Strong tobacco for evangelical pipes!
Unknown said…
Reading this, I was reminded of something I read from Yoder a while back: "If we may be free by self-critical scholarly objectivity no longer to have to assume that the authority of the Bible resides in its saying things that we agree with, we may be free as well to hear more clearly what it really says instead of giving it credit for saying what we already think."

This would be impossible, just as you suggest, without retaining some semblance of HBC. I've never understood the false dichotomy Leithart et al. proposes. But, then, I've never been comfortable with notions of extreme hermeneutical certitude either.
Hoover said…
I think ROFlyer is on to it when he says, "I would say that HBC has indeed fallen out of favor among theologians, not because conservative evangelicals condemn it, but because more and more theologians find it theologically bankrupt." The question gains clarity here on the issue of who (variously) it has fallen out of favor with and then asking why it has done so for that particular group.

That said, Dave, I too got the "this is how I was taught" line at PTS. So, I agree that there is some falling out of favor in various constituencies. Various overlapping reasons are surely present. I do agree whole-heartedly that any current ebbs in HBC's "popularity" (?!) are not grounds for some 19th century throwback "I told you so."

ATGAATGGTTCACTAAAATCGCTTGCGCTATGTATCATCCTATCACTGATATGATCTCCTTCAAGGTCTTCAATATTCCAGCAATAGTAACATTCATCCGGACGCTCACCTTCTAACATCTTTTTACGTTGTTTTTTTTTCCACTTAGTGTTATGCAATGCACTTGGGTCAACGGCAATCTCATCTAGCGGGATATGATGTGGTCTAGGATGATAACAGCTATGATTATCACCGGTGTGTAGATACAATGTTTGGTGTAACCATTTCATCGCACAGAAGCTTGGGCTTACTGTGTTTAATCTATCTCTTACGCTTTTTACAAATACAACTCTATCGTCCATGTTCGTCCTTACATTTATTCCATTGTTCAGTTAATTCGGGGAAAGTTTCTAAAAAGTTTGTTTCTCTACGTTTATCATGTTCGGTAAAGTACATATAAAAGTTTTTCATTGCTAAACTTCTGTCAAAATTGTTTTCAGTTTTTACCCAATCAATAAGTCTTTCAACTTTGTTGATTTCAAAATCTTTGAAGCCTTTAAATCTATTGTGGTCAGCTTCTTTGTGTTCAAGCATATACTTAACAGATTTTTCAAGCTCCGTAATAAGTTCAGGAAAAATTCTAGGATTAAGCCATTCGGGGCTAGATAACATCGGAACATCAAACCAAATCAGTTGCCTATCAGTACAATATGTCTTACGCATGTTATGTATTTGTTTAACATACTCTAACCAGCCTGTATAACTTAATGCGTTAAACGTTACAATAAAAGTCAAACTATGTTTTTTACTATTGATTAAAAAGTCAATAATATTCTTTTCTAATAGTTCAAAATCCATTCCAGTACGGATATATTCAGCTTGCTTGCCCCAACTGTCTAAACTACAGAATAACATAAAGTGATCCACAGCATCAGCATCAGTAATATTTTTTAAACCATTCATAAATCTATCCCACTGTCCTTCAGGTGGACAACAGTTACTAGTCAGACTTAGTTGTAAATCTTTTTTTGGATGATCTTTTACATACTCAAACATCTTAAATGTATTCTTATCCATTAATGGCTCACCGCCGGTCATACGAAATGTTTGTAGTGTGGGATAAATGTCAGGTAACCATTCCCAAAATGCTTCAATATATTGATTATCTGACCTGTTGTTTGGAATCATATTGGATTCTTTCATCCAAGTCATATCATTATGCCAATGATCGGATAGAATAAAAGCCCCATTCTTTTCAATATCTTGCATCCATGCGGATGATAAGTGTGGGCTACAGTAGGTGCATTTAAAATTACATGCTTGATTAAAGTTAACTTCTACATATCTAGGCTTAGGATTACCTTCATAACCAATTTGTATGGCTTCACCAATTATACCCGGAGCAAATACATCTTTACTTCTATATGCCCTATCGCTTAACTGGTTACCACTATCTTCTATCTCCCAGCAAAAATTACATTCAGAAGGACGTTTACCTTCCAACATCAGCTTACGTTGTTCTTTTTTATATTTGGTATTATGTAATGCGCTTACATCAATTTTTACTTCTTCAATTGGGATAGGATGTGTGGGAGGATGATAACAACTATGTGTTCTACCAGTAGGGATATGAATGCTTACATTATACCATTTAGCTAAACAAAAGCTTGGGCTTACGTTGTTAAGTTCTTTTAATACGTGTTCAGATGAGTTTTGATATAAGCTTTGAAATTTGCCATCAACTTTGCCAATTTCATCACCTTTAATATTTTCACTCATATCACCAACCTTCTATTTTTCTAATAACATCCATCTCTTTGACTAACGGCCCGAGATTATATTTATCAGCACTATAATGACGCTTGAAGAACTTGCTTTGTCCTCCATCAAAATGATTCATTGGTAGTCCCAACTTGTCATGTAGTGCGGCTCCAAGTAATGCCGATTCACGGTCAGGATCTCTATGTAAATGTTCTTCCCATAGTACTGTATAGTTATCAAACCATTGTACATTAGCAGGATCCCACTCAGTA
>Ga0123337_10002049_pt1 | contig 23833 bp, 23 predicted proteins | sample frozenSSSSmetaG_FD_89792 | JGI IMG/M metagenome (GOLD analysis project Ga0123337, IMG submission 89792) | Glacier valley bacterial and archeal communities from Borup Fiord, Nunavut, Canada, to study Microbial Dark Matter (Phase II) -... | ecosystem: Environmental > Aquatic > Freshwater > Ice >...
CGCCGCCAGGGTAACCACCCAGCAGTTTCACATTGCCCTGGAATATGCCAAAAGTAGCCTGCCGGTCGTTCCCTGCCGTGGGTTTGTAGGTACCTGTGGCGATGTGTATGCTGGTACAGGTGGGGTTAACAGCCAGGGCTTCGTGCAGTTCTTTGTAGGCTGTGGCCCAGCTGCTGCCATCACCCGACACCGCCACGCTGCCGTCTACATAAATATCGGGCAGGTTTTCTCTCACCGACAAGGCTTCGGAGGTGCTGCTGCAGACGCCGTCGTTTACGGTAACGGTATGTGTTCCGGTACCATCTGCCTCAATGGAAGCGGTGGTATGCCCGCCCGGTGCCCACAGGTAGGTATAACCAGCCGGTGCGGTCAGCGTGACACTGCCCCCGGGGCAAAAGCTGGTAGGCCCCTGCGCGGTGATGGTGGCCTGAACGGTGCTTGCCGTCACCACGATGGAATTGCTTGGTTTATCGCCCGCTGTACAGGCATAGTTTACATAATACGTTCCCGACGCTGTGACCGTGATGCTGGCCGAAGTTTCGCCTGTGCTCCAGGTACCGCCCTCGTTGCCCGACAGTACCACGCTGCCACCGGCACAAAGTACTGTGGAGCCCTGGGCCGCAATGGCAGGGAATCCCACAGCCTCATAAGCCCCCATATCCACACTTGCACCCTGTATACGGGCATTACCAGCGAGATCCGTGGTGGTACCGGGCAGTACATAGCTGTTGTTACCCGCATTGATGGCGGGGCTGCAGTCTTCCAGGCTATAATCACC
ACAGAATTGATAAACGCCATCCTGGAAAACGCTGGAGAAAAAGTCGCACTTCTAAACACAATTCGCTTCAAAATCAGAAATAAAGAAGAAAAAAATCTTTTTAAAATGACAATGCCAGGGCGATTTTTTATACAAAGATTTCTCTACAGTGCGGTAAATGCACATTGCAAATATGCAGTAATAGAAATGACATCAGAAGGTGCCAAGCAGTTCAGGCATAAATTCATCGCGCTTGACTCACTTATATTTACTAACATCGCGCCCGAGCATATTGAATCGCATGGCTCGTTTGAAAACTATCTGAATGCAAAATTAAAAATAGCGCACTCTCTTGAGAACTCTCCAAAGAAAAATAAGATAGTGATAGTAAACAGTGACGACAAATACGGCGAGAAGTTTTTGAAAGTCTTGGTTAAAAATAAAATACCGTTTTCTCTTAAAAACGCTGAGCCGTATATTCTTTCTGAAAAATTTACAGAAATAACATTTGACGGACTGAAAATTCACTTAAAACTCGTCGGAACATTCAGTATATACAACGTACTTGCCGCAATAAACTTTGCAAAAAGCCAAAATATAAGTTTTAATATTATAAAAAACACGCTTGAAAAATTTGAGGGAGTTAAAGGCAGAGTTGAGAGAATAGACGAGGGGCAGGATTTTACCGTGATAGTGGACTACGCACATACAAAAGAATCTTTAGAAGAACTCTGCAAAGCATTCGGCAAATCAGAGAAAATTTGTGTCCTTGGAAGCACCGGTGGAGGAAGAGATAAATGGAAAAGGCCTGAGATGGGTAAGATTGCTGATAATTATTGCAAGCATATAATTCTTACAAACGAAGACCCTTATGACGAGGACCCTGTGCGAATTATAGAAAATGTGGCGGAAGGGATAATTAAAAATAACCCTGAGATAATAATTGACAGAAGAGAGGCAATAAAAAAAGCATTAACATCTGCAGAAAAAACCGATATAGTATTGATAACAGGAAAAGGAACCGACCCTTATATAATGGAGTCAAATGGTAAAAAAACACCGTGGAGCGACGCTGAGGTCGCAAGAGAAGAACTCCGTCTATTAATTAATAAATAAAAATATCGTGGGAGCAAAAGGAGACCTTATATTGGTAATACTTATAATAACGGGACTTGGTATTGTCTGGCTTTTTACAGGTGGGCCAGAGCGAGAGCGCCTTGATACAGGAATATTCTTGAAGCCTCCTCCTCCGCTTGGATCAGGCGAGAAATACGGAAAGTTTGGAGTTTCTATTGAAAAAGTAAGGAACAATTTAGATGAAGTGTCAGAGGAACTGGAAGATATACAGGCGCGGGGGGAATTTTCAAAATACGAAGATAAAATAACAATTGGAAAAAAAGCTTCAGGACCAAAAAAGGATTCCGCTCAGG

Robert Cornwall said…
But what is the alternative to HBC? Do we go back to a pre-critical point and ignore history? HBC is the tool by which we try to build a bridge from today back to an earlier age. The results of earlier work may come under scrutiny, but the basic premise that we must consider the historical context and use historical tools must not be rejected. Unless, of course, we wish to approach it as purely literature with no historical context.